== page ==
Retirement age needs to be 70: think-tank
Published: Thursday, July 02, 2009
OTTAWA — Immigration to Canada would need to more than double from current levels, surpassing 600,000 a year, to offset the drag on living standards from an ageing population — a scenario that is “unrealistic,” a prominent think-tank warns in an analysis.
As a result, policymakers need to focus on potentially controversial initiatives that would delay the normal age of retirement, from 65 to 70, and persuade Canadian families to have more children, says the C.D. Howe Institute-issued paper, released Thurday.
Further, governments must revisit the country's lacklustre productivity growth, which has taken a backseat as legislators have crafted policies aimed at mitigating the impact of the financial crisis.
William Robson, the think-tank's president, said the changing demographics have to be dealt with because left unchecked, growth in the workforce and economic output will slow.
Furthermore, working-age households will have more of their income tapped by governments to cover the increased costs associated with paying out pension benefits and health-care for Baby Boomers.
“One of the concerns you have to have is that if people think immigration is going to solve the problem, they aren't going to look at anything else,” Mr. Robson said.
But, he warned, policy makers need to look at other options. Based on scenarios and simulations the think-tank conducted, it found Canada would need “huge” increases in immigration — roughly 2.5 times the current pace, of roughly 225,000 and 255,000 per year — to offset the number of elderly people expected to leave the workforce.
That type of increase is “unrealistic,” the C.D. Howe study concluded.
Canada is not alone in dealing with the impact of an ageing population. In the United States, the White House is looking to revamp the health-care system on the fear that its Medicare program could become insolvent in less than a decade as demand from retired Baby Boomers escalates.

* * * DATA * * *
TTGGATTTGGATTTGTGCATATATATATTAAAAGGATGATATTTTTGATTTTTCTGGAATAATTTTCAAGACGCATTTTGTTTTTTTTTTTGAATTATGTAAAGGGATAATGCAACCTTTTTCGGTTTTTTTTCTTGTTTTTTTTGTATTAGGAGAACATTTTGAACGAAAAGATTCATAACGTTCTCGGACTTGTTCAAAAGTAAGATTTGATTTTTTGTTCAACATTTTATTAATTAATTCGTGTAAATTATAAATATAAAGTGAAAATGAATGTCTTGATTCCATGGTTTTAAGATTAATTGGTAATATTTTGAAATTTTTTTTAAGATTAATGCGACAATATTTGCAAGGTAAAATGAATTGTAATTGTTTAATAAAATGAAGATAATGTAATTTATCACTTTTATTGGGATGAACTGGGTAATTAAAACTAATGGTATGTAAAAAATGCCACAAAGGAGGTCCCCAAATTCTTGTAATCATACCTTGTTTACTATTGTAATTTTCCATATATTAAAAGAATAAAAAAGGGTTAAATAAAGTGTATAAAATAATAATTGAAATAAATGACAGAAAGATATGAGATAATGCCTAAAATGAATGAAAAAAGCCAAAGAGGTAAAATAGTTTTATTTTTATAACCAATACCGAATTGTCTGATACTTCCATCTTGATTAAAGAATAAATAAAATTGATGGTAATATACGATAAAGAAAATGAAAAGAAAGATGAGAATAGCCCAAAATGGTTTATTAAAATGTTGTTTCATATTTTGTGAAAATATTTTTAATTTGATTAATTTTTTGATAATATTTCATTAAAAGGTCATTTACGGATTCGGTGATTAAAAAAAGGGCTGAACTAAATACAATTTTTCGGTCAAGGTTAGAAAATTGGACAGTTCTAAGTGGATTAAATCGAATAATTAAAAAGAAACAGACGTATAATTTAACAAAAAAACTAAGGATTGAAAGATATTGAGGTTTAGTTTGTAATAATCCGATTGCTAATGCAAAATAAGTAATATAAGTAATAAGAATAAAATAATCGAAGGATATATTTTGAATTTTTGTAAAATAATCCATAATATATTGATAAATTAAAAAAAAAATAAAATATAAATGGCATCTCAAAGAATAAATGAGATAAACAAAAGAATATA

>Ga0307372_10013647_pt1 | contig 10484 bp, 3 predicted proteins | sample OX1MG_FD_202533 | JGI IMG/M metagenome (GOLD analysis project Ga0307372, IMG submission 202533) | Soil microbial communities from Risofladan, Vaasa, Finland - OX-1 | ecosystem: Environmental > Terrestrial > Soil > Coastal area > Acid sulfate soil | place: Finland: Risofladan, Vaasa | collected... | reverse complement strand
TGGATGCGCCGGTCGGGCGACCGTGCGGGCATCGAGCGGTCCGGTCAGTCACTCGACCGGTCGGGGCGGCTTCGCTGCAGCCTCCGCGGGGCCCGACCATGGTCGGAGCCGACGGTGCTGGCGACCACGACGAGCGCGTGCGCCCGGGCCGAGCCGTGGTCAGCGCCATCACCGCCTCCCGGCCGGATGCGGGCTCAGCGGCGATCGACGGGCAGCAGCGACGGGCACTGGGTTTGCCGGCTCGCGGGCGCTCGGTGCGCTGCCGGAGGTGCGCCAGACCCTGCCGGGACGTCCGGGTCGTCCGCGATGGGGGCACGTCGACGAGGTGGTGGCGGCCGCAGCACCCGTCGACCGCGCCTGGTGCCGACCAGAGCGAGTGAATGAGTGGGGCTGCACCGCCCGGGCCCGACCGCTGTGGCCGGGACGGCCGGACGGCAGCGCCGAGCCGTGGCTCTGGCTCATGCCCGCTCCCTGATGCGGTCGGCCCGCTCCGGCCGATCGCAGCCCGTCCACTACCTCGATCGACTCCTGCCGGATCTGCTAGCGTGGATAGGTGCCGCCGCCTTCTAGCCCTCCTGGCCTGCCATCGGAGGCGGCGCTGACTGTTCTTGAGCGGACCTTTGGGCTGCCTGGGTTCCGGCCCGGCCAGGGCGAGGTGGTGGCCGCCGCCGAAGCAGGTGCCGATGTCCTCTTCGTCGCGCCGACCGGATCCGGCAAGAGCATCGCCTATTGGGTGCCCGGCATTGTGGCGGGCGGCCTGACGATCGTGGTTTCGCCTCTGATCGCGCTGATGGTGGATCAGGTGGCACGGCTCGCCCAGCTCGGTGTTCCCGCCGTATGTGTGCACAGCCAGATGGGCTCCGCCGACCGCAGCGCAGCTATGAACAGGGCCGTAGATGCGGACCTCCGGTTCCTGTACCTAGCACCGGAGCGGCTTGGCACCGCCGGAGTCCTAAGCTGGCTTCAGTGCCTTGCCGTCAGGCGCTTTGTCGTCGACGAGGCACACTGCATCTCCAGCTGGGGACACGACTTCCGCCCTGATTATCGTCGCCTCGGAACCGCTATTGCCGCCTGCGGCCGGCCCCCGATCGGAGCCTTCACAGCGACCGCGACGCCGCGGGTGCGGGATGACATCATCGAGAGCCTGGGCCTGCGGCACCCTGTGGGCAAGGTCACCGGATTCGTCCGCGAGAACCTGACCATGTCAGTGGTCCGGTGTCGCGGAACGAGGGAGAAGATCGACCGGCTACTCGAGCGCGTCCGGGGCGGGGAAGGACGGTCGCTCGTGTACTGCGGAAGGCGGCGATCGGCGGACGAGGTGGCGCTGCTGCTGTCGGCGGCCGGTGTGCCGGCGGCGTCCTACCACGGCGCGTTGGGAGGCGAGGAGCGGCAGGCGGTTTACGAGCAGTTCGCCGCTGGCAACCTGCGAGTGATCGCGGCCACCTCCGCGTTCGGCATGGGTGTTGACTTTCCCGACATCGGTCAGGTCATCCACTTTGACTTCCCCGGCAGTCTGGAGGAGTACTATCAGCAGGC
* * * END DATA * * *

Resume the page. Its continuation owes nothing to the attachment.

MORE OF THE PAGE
Under roughly status quo conditions, the think-tank suggested the so-called old-age dependency rate — or the ratio of Canadians 65 and over to those of working age — will skyrocket from its current 21% level to over 45% by 2058.
To delay and mute the rise of the dependency rate, policy makers should look to policies that delay the retirement age, to 70, and promote higher fertility rates.
The study said advances in longevity and shifts toward later entry into the workforce means that the equivalent of working until age 65 in 1970 is now working until at least age 70. “A later … retirement age would provide a medium-term boost to workforce growth,” the study said.
Mr. Robson noted Ottawa has moved in the right direction with changes to the Canada Pension Plan, announced in May, that reward Canadians who delay retirement until age 70 with richer benefit.
But he said more is needed, including an official change to the retirement age to 70. But he acknowledged that would be politically unpopular and could spark a war with public-sector unions, whose members are entitled to collect their rich defined-benefit pensions at 65.
Further, Mr. Robson said politicians should look at ways at boosting fertility rates. Quebec attempted to increase family sizes in the late 1980s with a bonus of up to $8,000 per birth of a child.
“There's no debate about at all, it is almost like a taboo subject — but I don't think that's reasonable at all,” Mr. Robson said.
In the end, however, the study indicated one of the best options available to government is to try and improve growth in labour productivity, or the output per hour of worked. Productivity rose 0.3% in the first quarter, the largest such gain in two years.
“Unlike later retirement, faster productivity growth involves an ongoing, rather than one-time shift,” the study said. “And unlike higher fertility, it increases incomes without increasing the number of people among whom the higher incomes must be divided.”